Introducing cosmetic dentistry

Feb. 1, 2006
Many of your cosmetic cases can come directly from your existing patient family.

Many of your cosmetic cases can come directly from your existing patient family. I almost always ask my audiences, “Who would like to change something about their smile?” Usually 30 to 50 percent (sometimes more) of the audience indicates they would, indeed, like to change something about their smile. These dental professionals are no different than your existing patient family. More than likely, 30 to 50 percent of your existing patients would like to change something about their smile. The key is to ask! No one is going to open any doors for you. You must open your own doors.

There are many ways to do this “door opening,” but one proven way is through the effective use of a “smile evaluation” form. A smile evaluation helps people to start thinking about their own smile in ways they hadn’t thought of before. This evaluation allows you and the patient to address questions about color, size, shape, length, materials, missing teeth, etc. You can find out what they like, what they don’t like, and what they would like to change, if anything.

Many people haven’t thought about how a change in their smile would impact them. Introducing this possibility could increase their awareness of what a positive change a new smile would make in their facial expression.

Keep in mind that most people don’t know about the many options available with cosmetic dentistry. You have an opportunity to provide this introduction. Your evaluation can stimulate conversation in a comfortable manner. Many patients are grateful for a safe place to express their concerns about their smile.

Consider the following:

Send this evaluation form with your “welcome packet” prior to a patient’s initial appointment, or have a patient fill this out during the initial interview.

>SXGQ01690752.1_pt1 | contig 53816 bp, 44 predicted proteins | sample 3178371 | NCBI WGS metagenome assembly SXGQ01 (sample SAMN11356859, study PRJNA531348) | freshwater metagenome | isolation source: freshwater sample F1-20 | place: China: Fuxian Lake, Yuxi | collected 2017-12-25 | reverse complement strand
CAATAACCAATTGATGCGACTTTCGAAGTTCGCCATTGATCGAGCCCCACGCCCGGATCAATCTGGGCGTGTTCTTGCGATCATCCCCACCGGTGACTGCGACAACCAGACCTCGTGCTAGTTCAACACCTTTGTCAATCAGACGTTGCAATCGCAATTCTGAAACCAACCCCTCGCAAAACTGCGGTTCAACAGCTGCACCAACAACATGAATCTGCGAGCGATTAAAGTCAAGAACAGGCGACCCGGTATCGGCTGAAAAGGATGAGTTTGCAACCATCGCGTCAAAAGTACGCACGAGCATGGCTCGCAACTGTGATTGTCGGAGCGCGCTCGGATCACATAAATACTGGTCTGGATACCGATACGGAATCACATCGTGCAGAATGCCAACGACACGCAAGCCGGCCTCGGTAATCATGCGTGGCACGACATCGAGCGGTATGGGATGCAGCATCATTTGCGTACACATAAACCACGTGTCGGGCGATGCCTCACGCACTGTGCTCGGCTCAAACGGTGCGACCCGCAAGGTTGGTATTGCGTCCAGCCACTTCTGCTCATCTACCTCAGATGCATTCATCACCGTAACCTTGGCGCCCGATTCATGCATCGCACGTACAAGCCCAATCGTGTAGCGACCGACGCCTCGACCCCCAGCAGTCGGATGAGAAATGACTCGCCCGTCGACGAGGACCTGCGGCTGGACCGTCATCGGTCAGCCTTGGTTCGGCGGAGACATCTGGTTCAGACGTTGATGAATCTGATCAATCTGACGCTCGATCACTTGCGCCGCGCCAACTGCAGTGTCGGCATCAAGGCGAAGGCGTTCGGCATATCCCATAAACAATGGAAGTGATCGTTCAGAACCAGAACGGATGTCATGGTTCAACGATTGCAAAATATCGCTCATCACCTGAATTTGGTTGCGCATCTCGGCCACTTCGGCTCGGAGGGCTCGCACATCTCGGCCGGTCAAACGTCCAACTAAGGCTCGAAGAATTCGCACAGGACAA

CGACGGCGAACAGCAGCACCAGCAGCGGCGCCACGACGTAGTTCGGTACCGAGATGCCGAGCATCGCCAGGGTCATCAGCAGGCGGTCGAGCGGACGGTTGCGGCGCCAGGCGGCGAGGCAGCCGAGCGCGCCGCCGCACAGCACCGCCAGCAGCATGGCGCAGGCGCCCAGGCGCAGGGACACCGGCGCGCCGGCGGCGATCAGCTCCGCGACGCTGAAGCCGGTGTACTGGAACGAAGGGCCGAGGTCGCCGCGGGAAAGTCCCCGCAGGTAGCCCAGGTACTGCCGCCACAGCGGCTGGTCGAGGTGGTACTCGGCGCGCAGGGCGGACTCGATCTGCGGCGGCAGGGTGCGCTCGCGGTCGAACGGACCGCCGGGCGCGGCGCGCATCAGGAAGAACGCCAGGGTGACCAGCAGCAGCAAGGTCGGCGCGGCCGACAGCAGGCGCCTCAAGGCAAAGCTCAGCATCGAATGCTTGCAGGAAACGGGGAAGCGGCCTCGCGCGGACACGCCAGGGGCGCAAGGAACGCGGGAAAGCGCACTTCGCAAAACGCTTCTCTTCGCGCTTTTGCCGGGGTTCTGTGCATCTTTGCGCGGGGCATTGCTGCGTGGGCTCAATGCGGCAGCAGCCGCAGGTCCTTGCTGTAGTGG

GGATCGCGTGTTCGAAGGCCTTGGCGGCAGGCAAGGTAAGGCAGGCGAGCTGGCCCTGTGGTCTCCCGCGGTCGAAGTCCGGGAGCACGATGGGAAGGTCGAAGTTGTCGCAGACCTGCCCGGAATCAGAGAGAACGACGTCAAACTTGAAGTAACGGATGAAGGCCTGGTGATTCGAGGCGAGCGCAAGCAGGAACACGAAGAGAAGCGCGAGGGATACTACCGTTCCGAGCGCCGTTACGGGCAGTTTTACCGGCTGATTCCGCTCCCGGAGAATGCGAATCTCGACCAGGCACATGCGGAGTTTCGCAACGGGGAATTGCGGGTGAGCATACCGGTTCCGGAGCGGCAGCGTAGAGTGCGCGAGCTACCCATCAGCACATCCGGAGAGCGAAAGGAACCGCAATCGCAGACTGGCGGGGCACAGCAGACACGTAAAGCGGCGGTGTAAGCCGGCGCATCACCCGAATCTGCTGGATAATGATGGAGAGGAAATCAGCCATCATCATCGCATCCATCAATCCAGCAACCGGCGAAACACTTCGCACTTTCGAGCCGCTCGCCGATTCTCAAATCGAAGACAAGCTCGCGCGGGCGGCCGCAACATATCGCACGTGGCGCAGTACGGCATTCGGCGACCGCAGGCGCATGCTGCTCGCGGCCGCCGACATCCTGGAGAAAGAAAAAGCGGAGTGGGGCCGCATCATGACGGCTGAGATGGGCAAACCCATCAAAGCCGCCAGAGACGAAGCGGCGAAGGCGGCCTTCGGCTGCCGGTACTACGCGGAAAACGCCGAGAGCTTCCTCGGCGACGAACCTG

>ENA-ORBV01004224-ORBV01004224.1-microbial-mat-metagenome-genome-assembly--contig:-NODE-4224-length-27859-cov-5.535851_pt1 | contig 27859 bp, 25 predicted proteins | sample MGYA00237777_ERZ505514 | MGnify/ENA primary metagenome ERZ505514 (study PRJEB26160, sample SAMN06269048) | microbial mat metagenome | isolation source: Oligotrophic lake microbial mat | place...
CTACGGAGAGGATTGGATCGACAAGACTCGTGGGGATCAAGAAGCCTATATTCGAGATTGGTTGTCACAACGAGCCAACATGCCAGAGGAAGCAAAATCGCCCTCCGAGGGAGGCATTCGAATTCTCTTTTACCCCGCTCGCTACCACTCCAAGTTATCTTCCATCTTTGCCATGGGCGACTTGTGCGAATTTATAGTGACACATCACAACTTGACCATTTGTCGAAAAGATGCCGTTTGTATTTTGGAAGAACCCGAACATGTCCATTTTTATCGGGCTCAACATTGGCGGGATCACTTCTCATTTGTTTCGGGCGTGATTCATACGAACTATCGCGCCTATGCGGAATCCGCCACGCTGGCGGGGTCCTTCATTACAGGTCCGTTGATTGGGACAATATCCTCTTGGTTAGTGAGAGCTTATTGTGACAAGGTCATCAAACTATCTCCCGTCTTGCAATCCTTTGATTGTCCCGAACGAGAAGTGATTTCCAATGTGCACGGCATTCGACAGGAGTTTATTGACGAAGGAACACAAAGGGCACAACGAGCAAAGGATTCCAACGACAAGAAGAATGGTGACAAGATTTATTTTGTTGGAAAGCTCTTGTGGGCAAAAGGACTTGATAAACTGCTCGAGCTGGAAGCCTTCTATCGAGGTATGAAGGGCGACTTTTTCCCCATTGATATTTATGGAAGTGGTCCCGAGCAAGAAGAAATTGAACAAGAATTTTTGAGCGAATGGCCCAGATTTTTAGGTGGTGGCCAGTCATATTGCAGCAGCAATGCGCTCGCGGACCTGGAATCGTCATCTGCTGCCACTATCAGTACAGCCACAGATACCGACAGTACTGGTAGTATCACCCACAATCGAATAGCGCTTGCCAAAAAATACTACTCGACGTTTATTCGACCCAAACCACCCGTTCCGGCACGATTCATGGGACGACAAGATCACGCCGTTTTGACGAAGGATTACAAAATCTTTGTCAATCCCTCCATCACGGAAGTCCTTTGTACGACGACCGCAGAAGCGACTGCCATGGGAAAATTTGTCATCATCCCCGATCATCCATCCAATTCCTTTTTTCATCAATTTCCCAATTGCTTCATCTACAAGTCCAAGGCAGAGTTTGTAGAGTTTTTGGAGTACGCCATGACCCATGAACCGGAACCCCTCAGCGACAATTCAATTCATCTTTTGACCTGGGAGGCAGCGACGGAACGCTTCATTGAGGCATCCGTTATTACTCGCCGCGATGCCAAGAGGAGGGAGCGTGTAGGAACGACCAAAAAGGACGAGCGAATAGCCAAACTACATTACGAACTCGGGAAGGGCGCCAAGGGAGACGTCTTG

Use the smile evaluation form with all hygiene patients. As people are flowing through the hygiene area, let them know that you are continually making an effort to find new and better ways to serve your patients and that’s why they are being asked to take a few minutes to complete this form.

Do the same thing with your restorative patients as they come in for treatment. No matter where they are with their treatment, it is always appropriate to invite them to tell you more about what they want, how they feel, and services that might be of interest to them.

Special Note: Place the form on a nice clipboard and provide a nice pen. Have your own pens with your name and logo on them. Let patients take the pens home. This is a great marketing tool, convenient for the patient, and no lost pen for you!

Include the “smile evaluation” in your patient newsletter or in a special mailing. Include the evaluation form in an article about a specific cosmetic option, such as veneers. The goal is to stimulate interest and invite questions. Consider making a special offer to people who fill out the evaluation form - perhaps a compli-mentary cosmetic evaluation. A person who fills out the form and calls to schedule this complimentary evaluation is definitely interested!

The essential element

Now, here is the part of the equation that is as important as having people fill out the evaluation in the first place: read it, ask questions, and then listen.

Don’t even begin this project unless 1) you really want to do more cosmetic cases and 2) you are willing to pay attention to the responses.

Once a patient has completed the evaluation, ask him or her to reflect on areas he or she would like to improve. For example, if you ask, “Would you like your teeth to be whiter?” and the person answers, “yes,” acknowledge this one area of desired improvement even if the patient likes everything else about his or her smile.

“Mrs. Jones, from your evaluation, it looks like you are happy with your smile except you would like for your teeth to be whiter. Tell me about that.”

Then, let the patient talk about this. Ask questions and listen. Don’t jump right into a discussion about tooth whitening before you have let the patient tell you what he or she wants. Most of the time, patients will direct you. Respond to their comments by asking questions and then, without passing judgment, listen.

Most people would like to change something about their smile. They will acknowledge this if they are asked. The smile evaluation is a comfortable way to do just that.

Dr. Cathy Jameson is president and CEO of Jameson Management, Inc., an international dental practice-management consulting, lecturing, seminar, and product provider. An accomplished speaker, writer, and workshop leader, she may be contacted at (877) 369-5558, via e-mail at [email protected], or by visiting her Web site at

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